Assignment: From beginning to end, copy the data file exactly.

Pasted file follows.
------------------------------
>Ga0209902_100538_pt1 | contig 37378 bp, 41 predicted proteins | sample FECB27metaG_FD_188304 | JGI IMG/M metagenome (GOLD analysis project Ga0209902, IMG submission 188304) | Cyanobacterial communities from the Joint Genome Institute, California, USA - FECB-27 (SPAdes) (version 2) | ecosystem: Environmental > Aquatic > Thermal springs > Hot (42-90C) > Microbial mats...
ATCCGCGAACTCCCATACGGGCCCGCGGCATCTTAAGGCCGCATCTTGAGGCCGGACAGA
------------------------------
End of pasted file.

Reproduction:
>Ga0209902_100538_pt1 | contig 37378 bp, 41 predicted proteins | sample FECB27metaG_FD_188304 | JGI IMG/M metagenome (GOLD analysis project Ga0209902, IMG submission 188304) | Cyanobacterial communities from the Joint Genome Institute, California, USA - FECB-27 (SPAdes) (version 2) | ecosystem: Environmental > Aquatic > Thermal springs > Hot (42-90C) > Microbial mats...
ATCCGCGAACTCCCATACGGGCCCGCGGCATCTTAAGGCCGCATCTTGAGGCCGGACAGA